Many Scientists and Historians Have Pointed It

The scientific community is well known to have always been highly resistant to novel ideas and innovations. Here are some selected pertinent comments regarding this phenomenon, where organized science is itself the obstacle to the advance of science, and where such has been recognized for many decades:

24 As an example, see R. P. Taleyarkhan et al., "Evidence for Nuclear Emissions During Acoustic Cavitation," Science, Vol. 295, 8 Mar. 2002, p. 1868-1873; Charles Seife, "'Bubble Fusion' Paper Generates a Tempest in a Beaker," ibid., p. 1808-1809. See also Donald Kennedy, "To Publish or Not to Publish," ibid., p. 1793. Science had the courage to publish the peer-reviewed results of a tabletop sonoluminescence experiment that apparently produces nuclear reactions. Editor Kennedy essentially advises all protagonists on both sides to cut the rhetoric and allow the scientific community to do its replication work, to either validate or refute the successful experiments of Taleyarkhan et al. This action by Science is a shining beacon to remind the scientific community that science is based on experimental method, and that prevailing theories cannot refute new experiments that contradict them. Instead, laboratory bench experiments must decide such an issue.

"Every great scientific truth goes through three stages. First, people say it conflicts with the Bible. Next they say it had been discovered before. Lastly they say they have always believed it." [Louis Agassiz, 1807-1873.]

"There are three steps in the history of a great discovery. First, its opponents say that the discoverer is crazy; later that he is sane but that his discovery is of no real importance; and last, that the discovery is important but everybody has known it right along." [Sigmund Freud].

"Anybody who has studied the history of science or worked as a scientist knows that whenever something novel is discovered or proposed, there is a polarization of scientists, with hostility and bitterness that may last for generations. What wins arguments is scientific fact, and that may change as the years go by. A good example of this is the geological theory of continental drift, as proposed by Wegener in 1912. When I studied geology around 1950, continental drift was acknowledged in my undergraduate textbook as a crank theory. The first serious confirmation was in 1956, and it was finally established as the dominant theory in the early 1970s. Until that time, anybody who admitted that he or she believed in continental drift was the subject of derision and scorn. Sorry, folks, science is not and has never been the 'idealized portrait painted in textbooks'." [Allan Blair] {54}

"... the four stages of response to any new and revolutionary development [are]: 1. It's crazy! 2. It may be possible — so what? 3. I said it was a good idea all along. 4. I thought of it first." [Arthur C. Clarke]. {55}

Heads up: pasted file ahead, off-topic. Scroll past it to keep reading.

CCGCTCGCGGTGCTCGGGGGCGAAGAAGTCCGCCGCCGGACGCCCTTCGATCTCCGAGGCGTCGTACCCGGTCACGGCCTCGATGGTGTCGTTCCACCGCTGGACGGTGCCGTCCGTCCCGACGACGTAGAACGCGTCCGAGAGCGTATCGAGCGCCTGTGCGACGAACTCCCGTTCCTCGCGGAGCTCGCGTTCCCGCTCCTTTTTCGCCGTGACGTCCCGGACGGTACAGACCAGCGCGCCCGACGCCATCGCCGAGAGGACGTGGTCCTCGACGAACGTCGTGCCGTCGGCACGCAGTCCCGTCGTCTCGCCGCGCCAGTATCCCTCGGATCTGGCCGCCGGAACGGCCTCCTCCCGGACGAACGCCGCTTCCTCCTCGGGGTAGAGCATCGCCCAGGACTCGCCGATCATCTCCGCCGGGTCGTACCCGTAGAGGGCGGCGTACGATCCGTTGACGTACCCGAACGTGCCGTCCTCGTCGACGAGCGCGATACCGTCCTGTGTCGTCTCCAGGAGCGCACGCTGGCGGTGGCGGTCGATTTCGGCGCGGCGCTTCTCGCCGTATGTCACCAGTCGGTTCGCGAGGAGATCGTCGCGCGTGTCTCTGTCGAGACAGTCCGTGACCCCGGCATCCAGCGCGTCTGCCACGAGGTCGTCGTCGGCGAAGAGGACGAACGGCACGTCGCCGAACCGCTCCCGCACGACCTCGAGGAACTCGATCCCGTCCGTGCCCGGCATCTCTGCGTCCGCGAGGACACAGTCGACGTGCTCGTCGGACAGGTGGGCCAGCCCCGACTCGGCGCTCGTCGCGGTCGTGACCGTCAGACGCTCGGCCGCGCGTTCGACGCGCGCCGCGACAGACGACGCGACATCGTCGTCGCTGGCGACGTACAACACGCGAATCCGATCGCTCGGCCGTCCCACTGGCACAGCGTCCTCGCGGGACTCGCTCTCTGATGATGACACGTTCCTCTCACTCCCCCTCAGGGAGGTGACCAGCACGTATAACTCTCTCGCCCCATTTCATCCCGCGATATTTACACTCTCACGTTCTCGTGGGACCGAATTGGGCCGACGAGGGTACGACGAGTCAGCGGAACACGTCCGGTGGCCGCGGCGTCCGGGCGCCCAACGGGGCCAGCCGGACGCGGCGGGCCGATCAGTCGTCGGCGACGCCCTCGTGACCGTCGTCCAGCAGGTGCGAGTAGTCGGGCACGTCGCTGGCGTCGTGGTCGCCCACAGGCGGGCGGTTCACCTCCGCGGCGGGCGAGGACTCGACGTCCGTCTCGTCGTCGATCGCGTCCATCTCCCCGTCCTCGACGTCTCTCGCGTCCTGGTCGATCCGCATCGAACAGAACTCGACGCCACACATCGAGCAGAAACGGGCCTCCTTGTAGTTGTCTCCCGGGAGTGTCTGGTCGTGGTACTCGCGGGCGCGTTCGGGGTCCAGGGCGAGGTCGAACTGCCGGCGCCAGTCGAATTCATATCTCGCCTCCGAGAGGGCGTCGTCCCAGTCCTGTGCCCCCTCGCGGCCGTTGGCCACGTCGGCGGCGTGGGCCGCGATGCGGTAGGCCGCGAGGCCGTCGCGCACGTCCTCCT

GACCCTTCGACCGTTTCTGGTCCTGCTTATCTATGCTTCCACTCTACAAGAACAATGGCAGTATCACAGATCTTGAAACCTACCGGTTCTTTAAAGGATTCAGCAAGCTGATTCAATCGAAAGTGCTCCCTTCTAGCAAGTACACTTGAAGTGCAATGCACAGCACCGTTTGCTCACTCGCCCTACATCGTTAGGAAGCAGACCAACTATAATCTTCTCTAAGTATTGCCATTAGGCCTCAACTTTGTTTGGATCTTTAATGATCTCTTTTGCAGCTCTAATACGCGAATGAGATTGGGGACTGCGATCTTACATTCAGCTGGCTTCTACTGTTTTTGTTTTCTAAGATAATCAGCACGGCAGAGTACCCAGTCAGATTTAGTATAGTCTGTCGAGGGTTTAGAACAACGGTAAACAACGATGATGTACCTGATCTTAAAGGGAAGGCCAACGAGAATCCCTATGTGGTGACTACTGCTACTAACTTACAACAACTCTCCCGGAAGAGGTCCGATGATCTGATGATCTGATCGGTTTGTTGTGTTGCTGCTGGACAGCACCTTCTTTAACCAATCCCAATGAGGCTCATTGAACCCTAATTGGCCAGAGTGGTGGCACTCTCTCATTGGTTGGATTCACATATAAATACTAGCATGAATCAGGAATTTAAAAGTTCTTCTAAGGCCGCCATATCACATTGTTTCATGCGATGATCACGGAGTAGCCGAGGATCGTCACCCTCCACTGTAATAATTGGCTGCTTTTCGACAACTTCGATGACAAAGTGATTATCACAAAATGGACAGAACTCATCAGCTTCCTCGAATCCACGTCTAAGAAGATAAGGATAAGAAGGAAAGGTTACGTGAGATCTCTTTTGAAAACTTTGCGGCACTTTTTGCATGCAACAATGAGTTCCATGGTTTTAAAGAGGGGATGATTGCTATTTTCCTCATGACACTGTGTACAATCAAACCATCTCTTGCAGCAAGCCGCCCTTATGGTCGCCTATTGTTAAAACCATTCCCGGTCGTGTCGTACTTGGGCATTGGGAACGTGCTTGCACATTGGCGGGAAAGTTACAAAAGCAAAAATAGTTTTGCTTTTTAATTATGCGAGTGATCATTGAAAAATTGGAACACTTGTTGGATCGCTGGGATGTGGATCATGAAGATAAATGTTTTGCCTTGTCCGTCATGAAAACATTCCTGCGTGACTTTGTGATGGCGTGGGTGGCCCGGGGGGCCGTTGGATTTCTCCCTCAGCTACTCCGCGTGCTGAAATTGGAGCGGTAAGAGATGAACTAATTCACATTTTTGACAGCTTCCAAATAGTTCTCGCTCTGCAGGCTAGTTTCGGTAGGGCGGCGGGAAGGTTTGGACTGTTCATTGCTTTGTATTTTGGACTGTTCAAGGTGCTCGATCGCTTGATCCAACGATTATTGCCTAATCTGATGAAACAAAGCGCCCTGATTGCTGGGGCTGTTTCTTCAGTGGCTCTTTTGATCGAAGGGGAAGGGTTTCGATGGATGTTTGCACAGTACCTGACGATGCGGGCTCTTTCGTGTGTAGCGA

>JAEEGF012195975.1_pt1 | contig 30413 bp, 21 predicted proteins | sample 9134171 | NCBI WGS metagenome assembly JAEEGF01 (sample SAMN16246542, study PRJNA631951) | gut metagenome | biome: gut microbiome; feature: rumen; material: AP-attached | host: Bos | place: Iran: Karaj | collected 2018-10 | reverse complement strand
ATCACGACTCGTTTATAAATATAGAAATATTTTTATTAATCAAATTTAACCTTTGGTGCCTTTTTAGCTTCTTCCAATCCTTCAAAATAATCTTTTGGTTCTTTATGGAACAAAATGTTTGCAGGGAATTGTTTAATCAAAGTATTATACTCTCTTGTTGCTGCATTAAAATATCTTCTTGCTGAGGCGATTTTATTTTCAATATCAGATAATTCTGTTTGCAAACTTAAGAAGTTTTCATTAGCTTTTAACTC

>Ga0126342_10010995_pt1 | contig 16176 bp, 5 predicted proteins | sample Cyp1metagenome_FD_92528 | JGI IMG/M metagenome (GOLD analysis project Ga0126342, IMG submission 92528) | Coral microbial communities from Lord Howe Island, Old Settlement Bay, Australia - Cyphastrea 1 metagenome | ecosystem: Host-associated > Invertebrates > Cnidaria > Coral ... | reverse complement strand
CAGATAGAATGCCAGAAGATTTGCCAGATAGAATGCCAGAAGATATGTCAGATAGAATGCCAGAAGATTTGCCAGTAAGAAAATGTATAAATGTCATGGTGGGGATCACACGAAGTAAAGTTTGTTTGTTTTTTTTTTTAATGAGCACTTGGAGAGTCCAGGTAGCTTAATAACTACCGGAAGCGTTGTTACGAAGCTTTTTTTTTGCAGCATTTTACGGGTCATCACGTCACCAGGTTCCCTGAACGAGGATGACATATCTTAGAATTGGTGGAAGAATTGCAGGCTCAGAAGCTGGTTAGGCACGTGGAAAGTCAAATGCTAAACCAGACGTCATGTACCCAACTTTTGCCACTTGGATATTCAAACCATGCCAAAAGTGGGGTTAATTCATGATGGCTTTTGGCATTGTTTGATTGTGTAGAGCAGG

"...I suggest that most revolutions in science have taken place outside the lofty arena of the refereed journals, and with good reason. The philosophy by which these journals govern themselves virtually precludes publication of ideas that challenge an existing consensus." [William K. George] {56}

"At every crossway on the road that leads to the future, tradition has placed against each of us, 10 thousand men to guard the past." [Maeterlinck].

"An important scientific innovation rarely makes its way by gradually winning over and converting its opponents: it rarely happens that Saul becomes Paul. What does happen is that its opponents gradually die out, and that the growing generation is familiarized with the ideas from the beginning." [Max Planck] {57}.

"Peer review is widely seen as a modern touchstone of truth. Scientists are roundly drubbed if they bypass it and 'go public' with their research... The first limitation of peer review is that nobody can say quite what it is... A more pernicious danger is that peer review may reject the important work. As Charles W. McCutchen, a physicist at the National Institutes of Health, has put it, peers on the panel reviewing a grant applicant 'profit by his success in drawing money into their collective field, and by his failure to do revolutionary research that would lower their own ranking in the profession. It is in their interest to approve expensive, pedestrian proposals. ' " [Jonathan Schlefer] {58}.

The sheer massive size and inertia of the modern scientific establishment also exert mind-numbing difficulty in "hearing" and recognizing an innovative scientist's message, even a message of utmost importance, and even if it gets through the censors. For example:

"We used to be able to say things once; if the message was reasonable, it had a good chance of becoming a permanent part of the structure of the field. Today, a single publication is lost; if we say it only once, it will be presumed that we have changed our mind, and we therefore must publish repeatedly. This further fuels the large publication volume that requires us to repeat." [Rolf Landauer] {59}

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